Long-time barber passes away

Published 5:56 pm Tuesday, May 19, 2020

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Henry Wiggins, the former owner of Wiggin’s Barbershop, passed away earlier in the week and some of his friends spoke about how he will be remembered in the community.

He was a beloved member of the Andalusia community and provided people with an opportunity to grow friendships and get a haircut at his barbershop.

“He was one of the finest country gentlemen I ever met,” said Bob Brooks, owner of Brook’s Hardware. “He was one of the nicest people you could talk to and was just a wonderful person.”

“He was a man of great integrity—well respected,” said Don Cotton, president and CEO of Turf Pride.

Wiggins had been a part of the Andalusia community for many people’s whole lives.

He began employment at McMillian’s Barber Shop and worked there until Feb. 27, 1956, when he began employment with Purvis Gilmer at Gilmer’s, located at the present location, 103 South Cotton Street, in Andalusia.

In 1973, Henry purchased the barbershop from Purvis Gilmer and renamed it Wiggins Barber Shop. In 1977, Henry purchased the building where the barbershop is located.  On Feb. 26, 2006 Mr. Henry was recognized for 50 years as a barber.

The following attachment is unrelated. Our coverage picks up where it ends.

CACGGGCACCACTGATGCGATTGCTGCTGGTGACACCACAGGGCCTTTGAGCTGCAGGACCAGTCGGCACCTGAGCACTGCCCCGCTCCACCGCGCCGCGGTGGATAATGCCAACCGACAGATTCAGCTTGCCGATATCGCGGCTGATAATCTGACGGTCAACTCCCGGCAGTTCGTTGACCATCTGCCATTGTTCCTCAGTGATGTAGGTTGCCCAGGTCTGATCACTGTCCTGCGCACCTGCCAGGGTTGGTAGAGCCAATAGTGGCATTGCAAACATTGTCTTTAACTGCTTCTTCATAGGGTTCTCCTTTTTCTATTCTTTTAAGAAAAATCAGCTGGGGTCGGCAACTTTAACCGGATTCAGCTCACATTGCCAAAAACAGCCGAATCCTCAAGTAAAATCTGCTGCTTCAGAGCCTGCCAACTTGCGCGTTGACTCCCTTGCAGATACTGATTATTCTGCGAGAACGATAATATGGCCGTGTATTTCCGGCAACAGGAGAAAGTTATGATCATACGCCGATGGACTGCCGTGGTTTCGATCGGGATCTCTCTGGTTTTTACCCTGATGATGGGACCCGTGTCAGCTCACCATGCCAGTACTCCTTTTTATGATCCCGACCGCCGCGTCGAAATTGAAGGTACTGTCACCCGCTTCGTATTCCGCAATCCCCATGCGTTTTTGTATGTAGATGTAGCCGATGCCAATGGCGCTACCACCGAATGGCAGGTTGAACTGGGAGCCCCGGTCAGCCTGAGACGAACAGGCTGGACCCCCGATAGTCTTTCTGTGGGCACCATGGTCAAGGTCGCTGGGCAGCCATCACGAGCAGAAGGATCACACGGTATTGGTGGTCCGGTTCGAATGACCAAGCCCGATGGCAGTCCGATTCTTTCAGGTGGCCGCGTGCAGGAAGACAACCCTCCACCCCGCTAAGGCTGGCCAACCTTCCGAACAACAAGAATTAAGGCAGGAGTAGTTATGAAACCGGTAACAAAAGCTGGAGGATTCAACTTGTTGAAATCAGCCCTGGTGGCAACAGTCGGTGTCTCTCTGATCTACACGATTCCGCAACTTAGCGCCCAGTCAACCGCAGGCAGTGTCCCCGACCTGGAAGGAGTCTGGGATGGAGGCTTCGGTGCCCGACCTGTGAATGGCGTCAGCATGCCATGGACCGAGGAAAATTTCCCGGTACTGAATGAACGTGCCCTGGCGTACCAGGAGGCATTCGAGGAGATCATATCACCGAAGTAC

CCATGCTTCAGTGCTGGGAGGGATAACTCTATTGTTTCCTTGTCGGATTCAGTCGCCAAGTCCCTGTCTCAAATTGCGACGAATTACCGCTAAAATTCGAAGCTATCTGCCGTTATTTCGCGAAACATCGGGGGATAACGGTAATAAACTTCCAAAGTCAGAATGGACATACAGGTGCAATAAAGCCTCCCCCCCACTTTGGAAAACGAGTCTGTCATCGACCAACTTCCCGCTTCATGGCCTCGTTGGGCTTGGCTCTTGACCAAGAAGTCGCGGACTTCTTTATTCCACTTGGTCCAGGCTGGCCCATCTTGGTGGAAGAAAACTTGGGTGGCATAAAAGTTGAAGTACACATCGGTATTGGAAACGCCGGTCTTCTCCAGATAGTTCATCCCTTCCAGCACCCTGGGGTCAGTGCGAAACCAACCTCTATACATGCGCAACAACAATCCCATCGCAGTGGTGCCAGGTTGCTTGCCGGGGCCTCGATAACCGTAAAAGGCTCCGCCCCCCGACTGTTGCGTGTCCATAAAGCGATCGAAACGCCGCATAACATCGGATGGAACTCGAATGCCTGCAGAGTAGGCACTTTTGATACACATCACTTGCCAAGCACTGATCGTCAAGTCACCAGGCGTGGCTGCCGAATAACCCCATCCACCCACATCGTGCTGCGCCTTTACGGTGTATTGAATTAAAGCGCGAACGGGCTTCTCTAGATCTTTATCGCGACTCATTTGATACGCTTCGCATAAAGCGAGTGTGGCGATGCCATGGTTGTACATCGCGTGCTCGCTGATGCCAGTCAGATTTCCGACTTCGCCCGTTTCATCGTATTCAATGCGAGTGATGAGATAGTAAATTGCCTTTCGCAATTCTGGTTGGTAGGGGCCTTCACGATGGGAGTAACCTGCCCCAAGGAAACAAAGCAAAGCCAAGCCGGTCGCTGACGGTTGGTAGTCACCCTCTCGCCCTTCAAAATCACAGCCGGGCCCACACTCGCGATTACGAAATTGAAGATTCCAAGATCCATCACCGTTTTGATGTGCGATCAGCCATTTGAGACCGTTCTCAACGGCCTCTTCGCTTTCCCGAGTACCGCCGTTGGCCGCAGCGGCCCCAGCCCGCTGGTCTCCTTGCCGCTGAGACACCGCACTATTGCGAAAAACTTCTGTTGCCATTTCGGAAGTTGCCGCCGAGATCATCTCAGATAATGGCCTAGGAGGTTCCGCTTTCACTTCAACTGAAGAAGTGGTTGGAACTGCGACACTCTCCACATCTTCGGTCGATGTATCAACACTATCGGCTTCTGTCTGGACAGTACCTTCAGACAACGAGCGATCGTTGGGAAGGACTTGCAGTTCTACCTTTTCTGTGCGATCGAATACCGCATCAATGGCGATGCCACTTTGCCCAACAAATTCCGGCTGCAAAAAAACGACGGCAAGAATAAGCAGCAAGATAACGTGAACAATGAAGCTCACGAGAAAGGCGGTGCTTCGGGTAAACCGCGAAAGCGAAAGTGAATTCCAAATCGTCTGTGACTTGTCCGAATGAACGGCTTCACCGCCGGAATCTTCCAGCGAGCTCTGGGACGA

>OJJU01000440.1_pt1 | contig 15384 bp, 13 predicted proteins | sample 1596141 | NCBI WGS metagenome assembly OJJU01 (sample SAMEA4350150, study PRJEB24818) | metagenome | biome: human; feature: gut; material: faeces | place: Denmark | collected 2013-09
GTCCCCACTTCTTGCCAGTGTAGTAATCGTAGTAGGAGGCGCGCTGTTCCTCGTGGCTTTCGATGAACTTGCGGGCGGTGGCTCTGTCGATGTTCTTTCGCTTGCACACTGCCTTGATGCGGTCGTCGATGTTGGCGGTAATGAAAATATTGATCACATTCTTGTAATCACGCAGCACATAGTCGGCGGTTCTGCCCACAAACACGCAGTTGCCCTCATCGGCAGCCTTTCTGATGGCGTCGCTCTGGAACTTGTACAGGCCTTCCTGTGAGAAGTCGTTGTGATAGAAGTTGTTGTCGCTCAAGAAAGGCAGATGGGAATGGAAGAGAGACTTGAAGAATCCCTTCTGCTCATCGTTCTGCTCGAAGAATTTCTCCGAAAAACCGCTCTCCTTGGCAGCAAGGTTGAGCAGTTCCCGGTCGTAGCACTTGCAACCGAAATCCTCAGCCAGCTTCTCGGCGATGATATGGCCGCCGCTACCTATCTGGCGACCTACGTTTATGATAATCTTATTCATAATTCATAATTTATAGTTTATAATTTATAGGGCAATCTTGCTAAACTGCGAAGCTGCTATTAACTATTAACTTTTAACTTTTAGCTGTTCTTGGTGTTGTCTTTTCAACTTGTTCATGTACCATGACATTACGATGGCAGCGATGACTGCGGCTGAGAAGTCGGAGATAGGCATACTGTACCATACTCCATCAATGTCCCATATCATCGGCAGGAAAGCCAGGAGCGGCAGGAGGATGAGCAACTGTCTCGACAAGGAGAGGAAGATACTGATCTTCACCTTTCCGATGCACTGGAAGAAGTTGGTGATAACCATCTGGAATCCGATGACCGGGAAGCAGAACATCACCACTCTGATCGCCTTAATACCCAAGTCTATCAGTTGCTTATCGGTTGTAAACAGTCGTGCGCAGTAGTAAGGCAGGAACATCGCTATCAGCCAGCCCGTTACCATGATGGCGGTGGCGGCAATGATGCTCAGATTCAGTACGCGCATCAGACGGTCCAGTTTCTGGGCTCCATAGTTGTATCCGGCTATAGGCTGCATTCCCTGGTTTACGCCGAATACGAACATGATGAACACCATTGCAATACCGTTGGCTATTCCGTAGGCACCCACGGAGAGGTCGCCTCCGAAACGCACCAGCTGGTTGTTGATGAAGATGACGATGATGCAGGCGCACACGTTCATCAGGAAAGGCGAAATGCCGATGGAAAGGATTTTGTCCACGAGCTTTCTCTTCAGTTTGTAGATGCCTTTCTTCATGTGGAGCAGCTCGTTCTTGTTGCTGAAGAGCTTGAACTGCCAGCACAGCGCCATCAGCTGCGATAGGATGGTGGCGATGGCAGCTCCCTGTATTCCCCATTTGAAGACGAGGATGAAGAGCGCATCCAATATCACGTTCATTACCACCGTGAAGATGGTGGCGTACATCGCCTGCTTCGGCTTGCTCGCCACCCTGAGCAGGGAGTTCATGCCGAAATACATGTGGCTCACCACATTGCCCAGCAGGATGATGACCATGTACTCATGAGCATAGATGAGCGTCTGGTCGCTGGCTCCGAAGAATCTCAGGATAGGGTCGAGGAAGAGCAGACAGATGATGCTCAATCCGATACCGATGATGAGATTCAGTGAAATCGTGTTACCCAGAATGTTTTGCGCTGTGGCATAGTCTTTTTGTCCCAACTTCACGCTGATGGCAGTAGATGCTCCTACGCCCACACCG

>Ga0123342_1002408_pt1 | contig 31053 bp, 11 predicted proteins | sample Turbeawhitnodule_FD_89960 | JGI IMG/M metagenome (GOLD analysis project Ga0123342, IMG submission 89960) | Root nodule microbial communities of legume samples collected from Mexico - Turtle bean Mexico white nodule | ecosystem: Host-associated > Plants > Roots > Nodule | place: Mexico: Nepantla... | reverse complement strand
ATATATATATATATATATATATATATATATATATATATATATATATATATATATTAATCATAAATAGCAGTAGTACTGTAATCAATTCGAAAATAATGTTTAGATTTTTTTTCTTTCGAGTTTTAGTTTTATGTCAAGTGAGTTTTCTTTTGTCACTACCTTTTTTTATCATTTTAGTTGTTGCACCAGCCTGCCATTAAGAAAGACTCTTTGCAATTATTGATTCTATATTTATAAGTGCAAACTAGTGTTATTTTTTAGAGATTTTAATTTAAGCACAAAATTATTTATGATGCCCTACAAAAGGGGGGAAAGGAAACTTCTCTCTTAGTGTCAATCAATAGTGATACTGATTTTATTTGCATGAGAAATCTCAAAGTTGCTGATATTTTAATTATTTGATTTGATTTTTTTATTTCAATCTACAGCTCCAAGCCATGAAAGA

“He’s been our [Cotton’s family’s] barber for five generations,” said Cotton. “There’s a picture of my granddaddy, daddy, me, my son, and my grandson in his barbershop.”

Like many others in Andalusia, Brooks and Cotton had many fond memories of Wiggins.

“My best memory [with Wiggins] was witnessing my son’s and then my grandson’s first haircuts,” said Cotton.

“He was a historian not only of the [Andalusia] area but of tools,” said Cotton. “He’d bring in and keep some [old tools] in the shop and would rotate them out ever so often with the ones…at his house. He’d have people guess and you’d go a haircut or two before he told you what it was and what it did. That was part of his personality, joking with customers.”

“Mr. Jimmy Utsey—he used to own an insurance company way back when—got his hair cut every week and you couldn’t tell if his hair ever grew,’ said Brooks. “Henry Wiggins cut his hair for 30 years.”

“I’ll miss his smile, his pleasant demeanor,” said Brooks. “He was just a wonderful person to talk to and be around.”

“I think it’s his laughter, his love for life and for fellow man [that I’ll miss the most],” said Cotton.

“He gave each of his clients the same amount of attention,” said Cotton. “He’d spend just as much time cutting a bald man’s head as on someone with hair down to their shoulders.”

“A barbershop is a great place for people to visit,” said Brooks. “The community is much stronger because of small businesses like his barbershop.”

“You always looked forward to not only getting a haircut but also talking with Mr. Wiggins,” said Cotton.

“He was a listener,” said Brooks. “The world needs more listeners. You could just talk forever and he’d just listen.”

He is survived by his wife, Jeanette Wiggins of Andalusia; three grandchildren, Dave Wiggins of Andalusia, Wade Wiggins (Carla) of Opp, Jonathon Wiggins of Mobile; two great grandchildren, Adalyn Wiggins and Finn Wiggins; nephew, Stanley Wiggins; niece, Sandra Wiggins; niece, Candy Parker Simmons; nephew, Jessie Parker (Shannon); great nephew, Jerry Simmons and great niece, Olivia Parker.